Mortgage closing costs are fees charged for services that must be performed to process and close your loan. At the time you apply for a loan, lenders are required by law to disclose to you, in writing, what the estimated mortgage closing costs will be. This is known as the Good Faith Estimate. Closing Costs and Fees Associated with Your Home Purchase Closing costs can vary by mortgage option and amount, so the costs on a 30-year fixed or a 15-year fixed may not be exactly the same as a 5-year ARM mortgage. And some loans, such as an FHA loan or a VA loan actually allow a seller to cover all or some of the closing costs. But what exactly are the closing costs, regardless of whether you or the seller pays them? The most common closing cost is the down payment. In addition to making your down payment, there are other costs and fees associated with your home purchase. Average closing costs generally range from $2,500 to $5,000 or about 6% of your loan – a sizable amount of money when you consider this is paid upfront at closing. But where exactly does it all go? A common misconception about mortgage closing costs is that they all go to the lender, when in reality, many of the costs are related to services performed by others. Mortgage closing costs cover expenses associated with getting a home loan, from inspections and appraisals to title insurance, taxes and more. It is…

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Jumbo Loans for Larger Home Loans

Jumbo Loans for Larger Home Loans

In some real estate markets, a house in the $400,000 range is little more than a starter home. So why is it that a home loan in the mid $400s is considered a Jumbo Mortgage Loan? Good question. While the rest of us may see the term “jumbo” as relative, Fannie Mae and Freddie Mac, two government sponsored mortgage entities, have definite opinions. Each year, a new “conforming loan limit” is published by these organizations. What is the Conforming Loan Limit? The conforming loan limit is the maximum loan size eligible for purchase by either Fannie Mae or Freddie Mac, who purchase the underlying securities from mortgage originators. Those funds are then reinvested in new mortgages, and the flow-of-funds cycle continues. The conforming loan limit, or “Jumbo Loan amount” is set every January. This year, the limit for single-family homes and condominiums is $417,000. Quicken Loans conforming loan limit has also been raised to $417,000. When a Loan Becomes a Jumbo When a loan amount is higher than the conforming limit, it becomes a Jumbo Loan – or non-conforming loan – with slightly higher interest rates. Jumbo Loans, compared with historically low mortgage rates, can bring greater flexibility for some home buyers to purchase the house they want and make the payment they want. What Jumbo Loans are available? With Jumbo Loans, you do have options. Jumbo loans can be 30-year fixed, adjustable rate mortgages, or FHA loans with up to 97% financing and new higher loan limits. Talk with…

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FHA Loans for Home Buying

FHA Loans for Home Buying

What exactly is an FHA loan? Good question. An FHA loan isn’t really a loan, it’s a program that insures home loans. The FHA (Federal Housing Administration) doesn’t actually fund your home loan in any way. The FHA simply provides mortgage insurance to help consumers become homeowners. In other words, the FHA insures lenders from losses associated with homeowner default. This helps mortgage lenders prepare mortgages for people who might not otherwise qualify for a loan. That’s pretty much it. To keep things simple, we (and most other mortgage lenders) call any loans insured by the FHA, “FHA Loans.” Should I get an FHA loan? Do you want to buy a house with a small down payment? Are you a first-time home buyer? Do you have lower credit (credit as low as 580 may qualify)? Are you concerned that you don’t make enough money to qualify for a home loan and cover all expenses? If any of these are true, an FHA loan may be a great solution for you. Even if you have good credit and a down payment, the increased options of FHA home loans make them attractive choices for your mortgage. Buy a home with a very small down payment A great point about FHA loans is that you can buy a house with a tiny down payment – only 3.5%. That’s one of the lowest down payments for any mortgage loan offered in today’s economy. Lower credit? Don’t worry! With the FHA loan, credit may not…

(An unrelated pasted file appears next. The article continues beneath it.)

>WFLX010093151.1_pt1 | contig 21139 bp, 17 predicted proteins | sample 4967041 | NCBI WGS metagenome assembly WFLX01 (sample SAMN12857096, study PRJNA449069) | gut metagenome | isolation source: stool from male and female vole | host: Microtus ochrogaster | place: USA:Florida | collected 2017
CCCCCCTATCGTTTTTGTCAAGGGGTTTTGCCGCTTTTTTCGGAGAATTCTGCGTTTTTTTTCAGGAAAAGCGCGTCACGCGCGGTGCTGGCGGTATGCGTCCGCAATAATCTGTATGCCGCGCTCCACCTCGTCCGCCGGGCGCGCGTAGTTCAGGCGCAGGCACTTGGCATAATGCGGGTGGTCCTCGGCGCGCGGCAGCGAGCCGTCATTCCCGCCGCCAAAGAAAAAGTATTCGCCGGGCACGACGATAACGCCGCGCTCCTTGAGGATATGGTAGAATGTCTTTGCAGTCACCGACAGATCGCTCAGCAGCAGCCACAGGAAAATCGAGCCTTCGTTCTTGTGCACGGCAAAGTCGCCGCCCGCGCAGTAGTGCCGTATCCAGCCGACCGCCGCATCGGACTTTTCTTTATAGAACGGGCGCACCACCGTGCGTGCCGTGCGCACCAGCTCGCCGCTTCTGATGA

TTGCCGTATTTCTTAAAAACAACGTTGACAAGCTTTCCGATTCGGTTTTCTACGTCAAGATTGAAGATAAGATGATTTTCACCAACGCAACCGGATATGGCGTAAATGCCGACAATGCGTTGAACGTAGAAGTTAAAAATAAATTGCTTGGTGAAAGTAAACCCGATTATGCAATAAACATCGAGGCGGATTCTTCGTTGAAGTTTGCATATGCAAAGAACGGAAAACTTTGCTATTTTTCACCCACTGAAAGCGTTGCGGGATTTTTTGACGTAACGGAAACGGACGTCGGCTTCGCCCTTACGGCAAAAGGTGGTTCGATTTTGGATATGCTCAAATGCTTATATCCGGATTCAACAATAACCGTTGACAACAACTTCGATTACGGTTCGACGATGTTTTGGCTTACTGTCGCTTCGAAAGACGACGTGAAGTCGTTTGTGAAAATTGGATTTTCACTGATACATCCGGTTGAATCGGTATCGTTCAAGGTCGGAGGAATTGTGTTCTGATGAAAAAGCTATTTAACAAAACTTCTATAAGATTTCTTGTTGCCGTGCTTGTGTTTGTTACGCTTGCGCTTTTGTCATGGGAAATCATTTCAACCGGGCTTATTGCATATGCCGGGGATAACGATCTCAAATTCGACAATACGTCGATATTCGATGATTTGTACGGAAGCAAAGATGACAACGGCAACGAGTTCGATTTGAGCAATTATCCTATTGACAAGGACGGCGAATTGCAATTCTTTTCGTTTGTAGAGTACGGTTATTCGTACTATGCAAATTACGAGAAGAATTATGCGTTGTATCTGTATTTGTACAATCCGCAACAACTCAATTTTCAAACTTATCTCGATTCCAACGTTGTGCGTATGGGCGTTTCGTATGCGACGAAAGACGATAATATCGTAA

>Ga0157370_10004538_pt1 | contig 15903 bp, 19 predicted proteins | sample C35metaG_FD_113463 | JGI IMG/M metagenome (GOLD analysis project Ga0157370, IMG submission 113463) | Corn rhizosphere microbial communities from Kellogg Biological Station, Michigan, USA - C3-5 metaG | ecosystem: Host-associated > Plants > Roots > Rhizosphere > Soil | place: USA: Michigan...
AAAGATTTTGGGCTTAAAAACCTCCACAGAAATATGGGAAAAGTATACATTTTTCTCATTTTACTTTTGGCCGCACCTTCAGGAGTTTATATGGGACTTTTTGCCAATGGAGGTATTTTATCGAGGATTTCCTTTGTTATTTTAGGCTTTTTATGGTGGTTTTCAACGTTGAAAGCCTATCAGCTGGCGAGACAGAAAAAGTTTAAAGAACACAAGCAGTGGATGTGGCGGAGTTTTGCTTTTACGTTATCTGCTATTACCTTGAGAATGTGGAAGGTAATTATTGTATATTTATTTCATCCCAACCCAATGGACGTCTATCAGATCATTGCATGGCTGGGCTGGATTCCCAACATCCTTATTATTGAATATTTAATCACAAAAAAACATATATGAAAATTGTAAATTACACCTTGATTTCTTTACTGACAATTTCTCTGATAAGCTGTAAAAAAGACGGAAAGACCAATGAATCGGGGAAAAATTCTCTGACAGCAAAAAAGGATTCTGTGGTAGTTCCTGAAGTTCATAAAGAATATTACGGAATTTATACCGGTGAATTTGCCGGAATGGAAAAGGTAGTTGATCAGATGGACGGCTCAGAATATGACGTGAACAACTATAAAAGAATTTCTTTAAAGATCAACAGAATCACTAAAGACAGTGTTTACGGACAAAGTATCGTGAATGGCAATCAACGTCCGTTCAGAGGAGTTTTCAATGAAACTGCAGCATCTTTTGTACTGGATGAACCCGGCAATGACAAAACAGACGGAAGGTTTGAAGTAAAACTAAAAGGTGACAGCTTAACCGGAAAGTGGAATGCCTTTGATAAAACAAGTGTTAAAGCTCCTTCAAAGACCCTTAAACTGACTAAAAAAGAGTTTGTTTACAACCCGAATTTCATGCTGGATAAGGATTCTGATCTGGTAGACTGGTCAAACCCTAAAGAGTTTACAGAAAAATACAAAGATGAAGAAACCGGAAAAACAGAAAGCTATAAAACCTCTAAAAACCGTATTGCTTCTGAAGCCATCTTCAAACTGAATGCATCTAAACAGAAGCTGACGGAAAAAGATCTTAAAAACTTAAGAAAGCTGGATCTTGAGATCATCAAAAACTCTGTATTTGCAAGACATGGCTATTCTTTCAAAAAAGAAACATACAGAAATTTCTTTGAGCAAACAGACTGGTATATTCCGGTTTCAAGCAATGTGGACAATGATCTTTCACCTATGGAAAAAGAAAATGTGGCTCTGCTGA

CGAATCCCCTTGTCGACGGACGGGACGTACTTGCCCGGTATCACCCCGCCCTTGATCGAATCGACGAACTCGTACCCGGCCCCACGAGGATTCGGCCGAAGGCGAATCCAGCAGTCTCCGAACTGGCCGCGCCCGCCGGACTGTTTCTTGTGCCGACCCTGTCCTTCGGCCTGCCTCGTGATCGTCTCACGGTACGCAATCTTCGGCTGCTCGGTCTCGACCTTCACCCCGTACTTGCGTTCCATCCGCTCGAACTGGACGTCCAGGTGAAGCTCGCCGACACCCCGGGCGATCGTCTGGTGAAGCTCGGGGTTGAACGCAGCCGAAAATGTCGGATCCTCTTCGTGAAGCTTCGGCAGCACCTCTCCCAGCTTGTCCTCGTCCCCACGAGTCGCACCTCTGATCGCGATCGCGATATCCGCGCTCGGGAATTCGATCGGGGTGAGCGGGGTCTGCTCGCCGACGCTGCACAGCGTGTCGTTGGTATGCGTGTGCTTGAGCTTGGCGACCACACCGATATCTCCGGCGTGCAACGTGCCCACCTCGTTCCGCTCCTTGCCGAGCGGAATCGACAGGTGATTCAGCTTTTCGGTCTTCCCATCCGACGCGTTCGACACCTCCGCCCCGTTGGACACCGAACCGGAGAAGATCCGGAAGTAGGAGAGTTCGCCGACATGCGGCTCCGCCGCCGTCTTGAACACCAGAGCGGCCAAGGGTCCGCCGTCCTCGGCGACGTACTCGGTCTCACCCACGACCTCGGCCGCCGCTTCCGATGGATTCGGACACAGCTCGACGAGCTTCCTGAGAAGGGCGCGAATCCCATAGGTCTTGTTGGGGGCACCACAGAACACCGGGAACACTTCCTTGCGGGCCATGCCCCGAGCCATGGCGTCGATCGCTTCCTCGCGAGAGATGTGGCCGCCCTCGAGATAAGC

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Mortgages with Low or No Down Payments

Mortgages with Low or No Down Payments

It could be due to the economy or the fact that most people stay in their home an average of only 5-7 years, but the truth is that home buyers are not putting as large down payments as our parents and grandparents did. The average down payment for a house 20 years ago was 20%. Today, it’s common for people to put as little as 3% down on their new home. No Down Payment Mortgage Simply put, a no down payment mortgage is a mortgage for which you don’t put any money down on the purchase of your house. In today’s market, finding a no down payment mortgage may be extremely difficult unless you are a veteran and eligible for the Quicken Loans VA loan – which almost never requires a down payment. VA loans are a great option for veterans who want to buy a home because not only can a Veteran put zero down, but these types of loans get also approved faster than other types of loans. Most Veterans are not aware of the benefits of VA home loans, so if you know someone who has served in the military let them know! Low Down Payment Mortgage If you haven’t served in the military, there are still other options. A popular choice for home buyers is the “low down payment mortgage.” The FHA loan is a mortgage that only requires a 3.5% down payment. “FHA loans:/home-loans/fha-loan are backed by the government and also have more flexible guidelines,…